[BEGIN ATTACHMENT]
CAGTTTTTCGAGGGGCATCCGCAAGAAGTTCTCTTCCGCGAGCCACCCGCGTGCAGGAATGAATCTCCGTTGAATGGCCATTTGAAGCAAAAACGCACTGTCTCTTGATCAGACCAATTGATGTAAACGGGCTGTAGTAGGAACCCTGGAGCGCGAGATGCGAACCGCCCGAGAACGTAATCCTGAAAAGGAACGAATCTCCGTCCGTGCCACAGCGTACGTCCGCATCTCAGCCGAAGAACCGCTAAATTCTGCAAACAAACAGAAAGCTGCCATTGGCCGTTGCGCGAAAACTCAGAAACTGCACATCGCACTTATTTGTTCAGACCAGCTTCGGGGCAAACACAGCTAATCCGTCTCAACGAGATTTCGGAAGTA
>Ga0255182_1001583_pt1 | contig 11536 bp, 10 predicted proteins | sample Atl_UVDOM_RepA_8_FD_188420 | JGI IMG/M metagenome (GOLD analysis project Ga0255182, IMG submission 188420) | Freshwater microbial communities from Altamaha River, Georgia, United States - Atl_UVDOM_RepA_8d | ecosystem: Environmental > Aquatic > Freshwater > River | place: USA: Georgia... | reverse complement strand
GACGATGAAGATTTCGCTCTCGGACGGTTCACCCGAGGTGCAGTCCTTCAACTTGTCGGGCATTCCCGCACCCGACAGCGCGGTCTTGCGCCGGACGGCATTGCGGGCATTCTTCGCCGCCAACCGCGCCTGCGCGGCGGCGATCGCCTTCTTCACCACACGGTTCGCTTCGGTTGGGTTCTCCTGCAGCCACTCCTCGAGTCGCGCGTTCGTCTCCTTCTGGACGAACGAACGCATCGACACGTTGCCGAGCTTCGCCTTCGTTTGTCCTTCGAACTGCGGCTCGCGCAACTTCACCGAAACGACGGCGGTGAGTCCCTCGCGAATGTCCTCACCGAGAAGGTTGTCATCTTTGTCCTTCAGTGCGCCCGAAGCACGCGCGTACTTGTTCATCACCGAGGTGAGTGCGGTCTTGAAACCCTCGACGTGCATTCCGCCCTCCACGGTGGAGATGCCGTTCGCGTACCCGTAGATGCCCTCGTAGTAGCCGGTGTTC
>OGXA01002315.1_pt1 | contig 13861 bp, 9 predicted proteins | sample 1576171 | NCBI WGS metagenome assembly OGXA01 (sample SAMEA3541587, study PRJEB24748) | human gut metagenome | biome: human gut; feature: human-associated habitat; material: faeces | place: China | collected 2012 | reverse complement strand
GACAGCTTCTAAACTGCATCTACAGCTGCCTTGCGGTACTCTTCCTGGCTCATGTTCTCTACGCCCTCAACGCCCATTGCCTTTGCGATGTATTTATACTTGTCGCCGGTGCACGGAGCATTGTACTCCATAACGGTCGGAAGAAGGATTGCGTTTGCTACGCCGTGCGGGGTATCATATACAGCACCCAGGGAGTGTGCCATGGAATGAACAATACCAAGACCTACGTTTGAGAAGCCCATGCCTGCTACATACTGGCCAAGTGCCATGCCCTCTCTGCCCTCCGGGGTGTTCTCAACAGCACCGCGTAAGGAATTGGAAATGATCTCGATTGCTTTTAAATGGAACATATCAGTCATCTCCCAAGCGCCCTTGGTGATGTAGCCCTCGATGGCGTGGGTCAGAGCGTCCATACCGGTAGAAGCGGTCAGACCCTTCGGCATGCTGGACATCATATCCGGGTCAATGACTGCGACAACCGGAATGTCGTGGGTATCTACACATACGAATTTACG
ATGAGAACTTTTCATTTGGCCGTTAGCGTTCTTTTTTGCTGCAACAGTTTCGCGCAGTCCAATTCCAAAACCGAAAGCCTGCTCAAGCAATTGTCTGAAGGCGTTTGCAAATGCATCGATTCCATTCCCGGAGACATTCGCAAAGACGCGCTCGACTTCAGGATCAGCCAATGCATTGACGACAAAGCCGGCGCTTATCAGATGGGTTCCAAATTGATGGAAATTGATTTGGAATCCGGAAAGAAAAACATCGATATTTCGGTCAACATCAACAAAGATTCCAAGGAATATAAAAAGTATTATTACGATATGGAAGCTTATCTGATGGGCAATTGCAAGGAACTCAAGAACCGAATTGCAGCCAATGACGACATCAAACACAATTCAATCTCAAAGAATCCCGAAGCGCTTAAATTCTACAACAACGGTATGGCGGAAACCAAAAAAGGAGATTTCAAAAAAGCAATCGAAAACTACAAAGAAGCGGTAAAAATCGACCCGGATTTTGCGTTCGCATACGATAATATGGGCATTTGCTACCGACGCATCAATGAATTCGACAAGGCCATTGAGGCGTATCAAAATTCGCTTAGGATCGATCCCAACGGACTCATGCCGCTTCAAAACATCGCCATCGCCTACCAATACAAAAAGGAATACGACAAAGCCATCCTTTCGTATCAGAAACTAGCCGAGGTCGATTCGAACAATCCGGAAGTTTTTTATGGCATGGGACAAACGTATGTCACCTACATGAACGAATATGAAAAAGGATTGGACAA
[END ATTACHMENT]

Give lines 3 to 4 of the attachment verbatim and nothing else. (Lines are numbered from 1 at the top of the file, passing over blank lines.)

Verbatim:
GACGATGAAGATTTCGCTCTCGGACGGTTCACCCGAGGTGCAGTCCTTCAACTTGTCGGGCATTCCCGCACCCGACAGCGCGGTCTTGCGCCGGACGGCATTGCGGGCATTCTTCGCCGCCAACCGCGCCTGCGCGGCGGCGATCGCCTTCTTCACCACACGGTTCGCTTCGGTTGGGTTCTCCTGCAGCCACTCCTCGAGTCGCGCGTTCGTCTCCTTCTGGACGAACGAACGCATCGACACGTTGCCGAGCTTCGCCTTCGTTTGTCCTTCGAACTGCGGCTCGCGCAACTTCACCGAAACGACGGCGGTGAGTCCCTCGCGAATGTCCTCACCGAGAAGGTTGTCATCTTTGTCCTTCAGTGCGCCCGAAGCACGCGCGTACTTGTTCATCACCGAGGTGAGTGCGGTCTTGAAACCCTCGACGTGCATTCCGCCCTCCACGGTGGAGATGCCGTTCGCGTACCCGTAGATGCCCTCGTAGTAGCCGGTGTTC
>OGXA01002315.1_pt1 | contig 13861 bp, 9 predicted proteins | sample 1576171 | NCBI WGS metagenome assembly OGXA01 (sample SAMEA3541587, study PRJEB24748) | human gut metagenome | biome: human gut; feature: human-associated habitat; material: faeces | place: China | collected 2012 | reverse complement strand